The Hidden Privilege of Glass Sculpting

People always ask me…”Kira, why did you choose to be a glass sculptor instead of an ice sculptor? Ice sculpting is SO much better known!”

And they’re right. Ice sculptors get all the glory, all the gigs, and the jobs pay so much more. They get the fans, the fame, the prestige, the millions of followers on Tweeter, and they get invited to wild parties in Ibiza. But glass sculpting? We sacrificed all of that, because we had a passion for something…different. Also, glass doesn’t melt. So far as I know, anyway.

Of course, you can’t just become a glass sculptor out of nowhere. No…this is a game in which you need a solid groundwork to become truly successful. I started off doing an internship for a place that did glass balustrading. I used to stay late in the office to pour over balustrading documents, and I’d tag along on every possible job so I could observed the creation and installation of quality glass balustrading. I lived for balustrades. I breathed balustrades. But that was only the beginning. After that, I consumed every single piece of glazier work I could find. I went on a seven-year pilgrimage to many different countries, making pages upon pages of notes, filling entire books, with literature about glazier and glass replacement. Only then did I finally create my first glass sculpture: a small circle. Even that was trash, and I spent years honing my skill until I could create almost anything.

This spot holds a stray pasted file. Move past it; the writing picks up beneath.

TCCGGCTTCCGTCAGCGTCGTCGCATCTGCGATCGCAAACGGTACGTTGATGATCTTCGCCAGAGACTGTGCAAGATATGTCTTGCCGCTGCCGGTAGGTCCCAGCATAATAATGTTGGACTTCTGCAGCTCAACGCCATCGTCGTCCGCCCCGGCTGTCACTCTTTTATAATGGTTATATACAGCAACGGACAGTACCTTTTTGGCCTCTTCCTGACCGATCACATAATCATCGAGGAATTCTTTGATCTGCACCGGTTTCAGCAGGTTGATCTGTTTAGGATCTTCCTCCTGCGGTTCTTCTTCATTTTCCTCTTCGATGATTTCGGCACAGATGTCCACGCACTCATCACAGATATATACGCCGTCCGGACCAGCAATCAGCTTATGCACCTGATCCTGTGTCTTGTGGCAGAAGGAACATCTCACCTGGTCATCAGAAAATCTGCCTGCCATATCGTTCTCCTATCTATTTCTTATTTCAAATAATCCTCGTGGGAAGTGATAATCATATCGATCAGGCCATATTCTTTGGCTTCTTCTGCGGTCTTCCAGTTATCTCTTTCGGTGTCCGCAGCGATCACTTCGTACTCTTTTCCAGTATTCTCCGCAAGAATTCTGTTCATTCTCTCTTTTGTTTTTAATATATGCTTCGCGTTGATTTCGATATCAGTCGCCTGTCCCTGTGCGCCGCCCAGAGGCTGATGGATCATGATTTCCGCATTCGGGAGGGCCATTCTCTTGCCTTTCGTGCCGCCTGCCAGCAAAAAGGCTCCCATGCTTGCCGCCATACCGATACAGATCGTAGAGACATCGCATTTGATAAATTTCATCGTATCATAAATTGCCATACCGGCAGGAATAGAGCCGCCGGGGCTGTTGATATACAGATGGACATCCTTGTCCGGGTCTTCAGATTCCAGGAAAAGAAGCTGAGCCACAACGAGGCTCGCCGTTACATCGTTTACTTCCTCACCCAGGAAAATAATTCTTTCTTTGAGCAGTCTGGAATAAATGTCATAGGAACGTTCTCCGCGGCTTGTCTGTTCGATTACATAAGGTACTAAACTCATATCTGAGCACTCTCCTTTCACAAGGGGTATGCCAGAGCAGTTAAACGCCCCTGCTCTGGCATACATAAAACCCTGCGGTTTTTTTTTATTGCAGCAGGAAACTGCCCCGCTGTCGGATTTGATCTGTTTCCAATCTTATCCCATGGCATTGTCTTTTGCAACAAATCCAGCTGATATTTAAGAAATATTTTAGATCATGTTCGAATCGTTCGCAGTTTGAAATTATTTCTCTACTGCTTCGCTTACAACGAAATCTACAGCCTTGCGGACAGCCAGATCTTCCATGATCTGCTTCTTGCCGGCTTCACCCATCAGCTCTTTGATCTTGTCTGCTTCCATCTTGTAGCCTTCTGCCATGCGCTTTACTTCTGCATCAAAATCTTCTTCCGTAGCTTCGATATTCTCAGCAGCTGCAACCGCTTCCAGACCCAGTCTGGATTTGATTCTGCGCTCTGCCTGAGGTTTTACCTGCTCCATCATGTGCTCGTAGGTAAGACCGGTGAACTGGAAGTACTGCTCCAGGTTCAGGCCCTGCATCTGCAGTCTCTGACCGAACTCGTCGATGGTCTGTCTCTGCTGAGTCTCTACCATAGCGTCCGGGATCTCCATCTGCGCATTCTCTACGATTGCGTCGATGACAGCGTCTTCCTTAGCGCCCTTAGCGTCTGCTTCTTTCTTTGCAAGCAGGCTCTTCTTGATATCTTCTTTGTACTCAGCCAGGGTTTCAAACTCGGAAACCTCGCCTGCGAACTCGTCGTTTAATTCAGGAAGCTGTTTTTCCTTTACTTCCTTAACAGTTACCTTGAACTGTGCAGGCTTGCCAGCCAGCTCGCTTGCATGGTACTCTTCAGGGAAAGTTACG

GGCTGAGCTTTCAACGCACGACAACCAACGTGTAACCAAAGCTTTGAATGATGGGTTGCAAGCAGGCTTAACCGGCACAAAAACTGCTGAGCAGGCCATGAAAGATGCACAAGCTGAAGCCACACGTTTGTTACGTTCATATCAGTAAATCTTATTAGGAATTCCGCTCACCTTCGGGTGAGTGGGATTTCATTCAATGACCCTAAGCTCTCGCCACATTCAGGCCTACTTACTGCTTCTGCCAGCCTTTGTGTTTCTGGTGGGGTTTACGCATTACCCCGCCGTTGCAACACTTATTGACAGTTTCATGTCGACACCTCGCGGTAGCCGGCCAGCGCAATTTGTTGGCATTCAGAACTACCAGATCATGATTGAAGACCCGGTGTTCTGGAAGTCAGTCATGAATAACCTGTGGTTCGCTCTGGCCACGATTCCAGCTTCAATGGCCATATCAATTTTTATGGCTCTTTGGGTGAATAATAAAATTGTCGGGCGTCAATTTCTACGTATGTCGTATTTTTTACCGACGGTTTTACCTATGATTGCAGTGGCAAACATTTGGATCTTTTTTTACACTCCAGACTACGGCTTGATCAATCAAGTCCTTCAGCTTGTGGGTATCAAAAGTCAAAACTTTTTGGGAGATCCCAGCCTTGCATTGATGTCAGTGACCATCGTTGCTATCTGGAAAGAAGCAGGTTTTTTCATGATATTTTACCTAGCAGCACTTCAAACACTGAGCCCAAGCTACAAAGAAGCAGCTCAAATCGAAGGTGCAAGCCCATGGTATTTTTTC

I still remember those glazier days fondly. In fact, the glazier companies operating in Melbourne are the entire reason I was able to become so skilled. And when I think of the path not taken, one of ice sculptor…bah. You can pick up those skills from a couple of months at a night class!